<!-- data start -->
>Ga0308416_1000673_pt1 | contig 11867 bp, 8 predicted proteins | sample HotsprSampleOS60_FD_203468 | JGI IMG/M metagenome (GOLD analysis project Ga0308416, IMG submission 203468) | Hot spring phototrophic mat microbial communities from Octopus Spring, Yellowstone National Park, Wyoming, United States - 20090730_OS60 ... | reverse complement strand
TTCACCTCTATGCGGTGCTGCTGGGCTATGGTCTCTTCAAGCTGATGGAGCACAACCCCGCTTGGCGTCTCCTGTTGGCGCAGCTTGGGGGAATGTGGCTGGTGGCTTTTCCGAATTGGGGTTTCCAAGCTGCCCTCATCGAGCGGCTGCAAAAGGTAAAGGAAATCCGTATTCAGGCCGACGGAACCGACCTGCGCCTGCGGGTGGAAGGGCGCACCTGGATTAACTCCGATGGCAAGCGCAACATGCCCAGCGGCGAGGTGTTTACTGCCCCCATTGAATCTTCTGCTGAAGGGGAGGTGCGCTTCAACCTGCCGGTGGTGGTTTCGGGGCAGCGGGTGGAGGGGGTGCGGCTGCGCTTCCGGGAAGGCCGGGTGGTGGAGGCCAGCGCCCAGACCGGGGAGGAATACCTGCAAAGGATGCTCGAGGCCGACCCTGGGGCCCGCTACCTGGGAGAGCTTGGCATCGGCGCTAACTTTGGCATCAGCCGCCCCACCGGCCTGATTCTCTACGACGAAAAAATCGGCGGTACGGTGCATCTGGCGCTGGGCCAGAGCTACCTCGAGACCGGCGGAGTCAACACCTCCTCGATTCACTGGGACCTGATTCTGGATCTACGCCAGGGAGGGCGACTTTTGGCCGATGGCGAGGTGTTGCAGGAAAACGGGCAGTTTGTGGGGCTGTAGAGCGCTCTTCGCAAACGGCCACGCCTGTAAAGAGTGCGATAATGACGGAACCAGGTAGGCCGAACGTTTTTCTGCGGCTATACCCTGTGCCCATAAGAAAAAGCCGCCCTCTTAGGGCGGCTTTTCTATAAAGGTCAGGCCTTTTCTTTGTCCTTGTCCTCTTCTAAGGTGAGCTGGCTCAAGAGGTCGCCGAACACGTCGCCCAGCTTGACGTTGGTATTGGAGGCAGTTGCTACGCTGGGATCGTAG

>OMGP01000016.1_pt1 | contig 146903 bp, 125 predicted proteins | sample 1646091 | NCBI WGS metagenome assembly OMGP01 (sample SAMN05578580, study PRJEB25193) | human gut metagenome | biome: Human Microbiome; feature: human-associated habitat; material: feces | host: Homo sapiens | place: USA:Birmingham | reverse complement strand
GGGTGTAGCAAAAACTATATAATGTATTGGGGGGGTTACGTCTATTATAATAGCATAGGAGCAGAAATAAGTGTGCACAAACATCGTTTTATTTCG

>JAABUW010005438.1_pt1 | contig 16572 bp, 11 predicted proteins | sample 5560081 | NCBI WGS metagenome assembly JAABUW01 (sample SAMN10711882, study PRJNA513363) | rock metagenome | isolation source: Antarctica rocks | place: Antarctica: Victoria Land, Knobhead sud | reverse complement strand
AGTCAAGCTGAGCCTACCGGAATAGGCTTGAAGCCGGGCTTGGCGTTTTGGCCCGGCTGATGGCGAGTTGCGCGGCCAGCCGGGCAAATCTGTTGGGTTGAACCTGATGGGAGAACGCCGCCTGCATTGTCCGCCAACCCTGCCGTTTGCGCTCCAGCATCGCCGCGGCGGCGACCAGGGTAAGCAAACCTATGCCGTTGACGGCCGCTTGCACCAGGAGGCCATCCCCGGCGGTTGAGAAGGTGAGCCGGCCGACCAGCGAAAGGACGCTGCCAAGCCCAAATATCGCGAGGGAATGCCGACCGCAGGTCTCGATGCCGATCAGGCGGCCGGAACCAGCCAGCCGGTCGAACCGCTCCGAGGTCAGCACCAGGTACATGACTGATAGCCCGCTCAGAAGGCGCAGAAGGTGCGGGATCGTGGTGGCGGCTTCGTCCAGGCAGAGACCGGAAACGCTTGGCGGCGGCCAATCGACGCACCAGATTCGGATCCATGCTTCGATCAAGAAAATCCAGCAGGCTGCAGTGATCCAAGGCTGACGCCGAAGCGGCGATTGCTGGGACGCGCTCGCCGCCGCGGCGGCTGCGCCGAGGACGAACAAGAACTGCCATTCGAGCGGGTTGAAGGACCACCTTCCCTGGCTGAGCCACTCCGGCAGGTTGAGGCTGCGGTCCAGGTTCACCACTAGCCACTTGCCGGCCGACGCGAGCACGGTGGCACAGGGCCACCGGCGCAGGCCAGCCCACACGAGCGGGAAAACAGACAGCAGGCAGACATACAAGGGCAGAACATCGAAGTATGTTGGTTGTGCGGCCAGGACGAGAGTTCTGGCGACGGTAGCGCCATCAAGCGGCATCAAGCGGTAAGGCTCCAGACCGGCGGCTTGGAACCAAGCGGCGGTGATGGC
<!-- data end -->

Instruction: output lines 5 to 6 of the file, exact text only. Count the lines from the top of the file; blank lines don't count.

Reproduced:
>JAABUW010005438.1_pt1 | contig 16572 bp, 11 predicted proteins | sample 5560081 | NCBI WGS metagenome assembly JAABUW01 (sample SAMN10711882, study PRJNA513363) | rock metagenome | isolation source: Antarctica rocks | place: Antarctica: Victoria Land, Knobhead sud | reverse complement strand
AGTCAAGCTGAGCCTACCGGAATAGGCTTGAAGCCGGGCTTGGCGTTTTGGCCCGGCTGATGGCGAGTTGCGCGGCCAGCCGGGCAAATCTGTTGGGTTGAACCTGATGGGAGAACGCCGCCTGCATTGTCCGCCAACCCTGCCGTTTGCGCTCCAGCATCGCCGCGGCGGCGACCAGGGTAAGCAAACCTATGCCGTTGACGGCCGCTTGCACCAGGAGGCCATCCCCGGCGGTTGAGAAGGTGAGCCGGCCGACCAGCGAAAGGACGCTGCCAAGCCCAAATATCGCGAGGGAATGCCGACCGCAGGTCTCGATGCCGATCAGGCGGCCGGAACCAGCCAGCCGGTCGAACCGCTCCGAGGTCAGCACCAGGTACATGACTGATAGCCCGCTCAGAAGGCGCAGAAGGTGCGGGATCGTGGTGGCGGCTTCGTCCAGGCAGAGACCGGAAACGCTTGGCGGCGGCCAATCGACGCACCAGATTCGGATCCATGCTTCGATCAAGAAAATCCAGCAGGCTGCAGTGATCCAAGGCTGACGCCGAAGCGGCGATTGCTGGGACGCGCTCGCCGCCGCGGCGGCTGCGCCGAGGACGAACAAGAACTGCCATTCGAGCGGGTTGAAGGACCACCTTCCCTGGCTGAGCCACTCCGGCAGGTTGAGGCTGCGGTCCAGGTTCACCACTAGCCACTTGCCGGCCGACGCGAGCACGGTGGCACAGGGCCACCGGCGCAGGCCAGCCCACACGAGCGGGAAAACAGACAGCAGGCAGACATACAAGGGCAGAACATCGAAGTATGTTGGTTGTGCGGCCAGGACGAGAGTTCTGGCGACGGTAGCGCCATCAAGCGGCATCAAGCGGTAAGGCTCCAGACCGGCGGCTTGGAACCAAGCGGCGGTGATGGC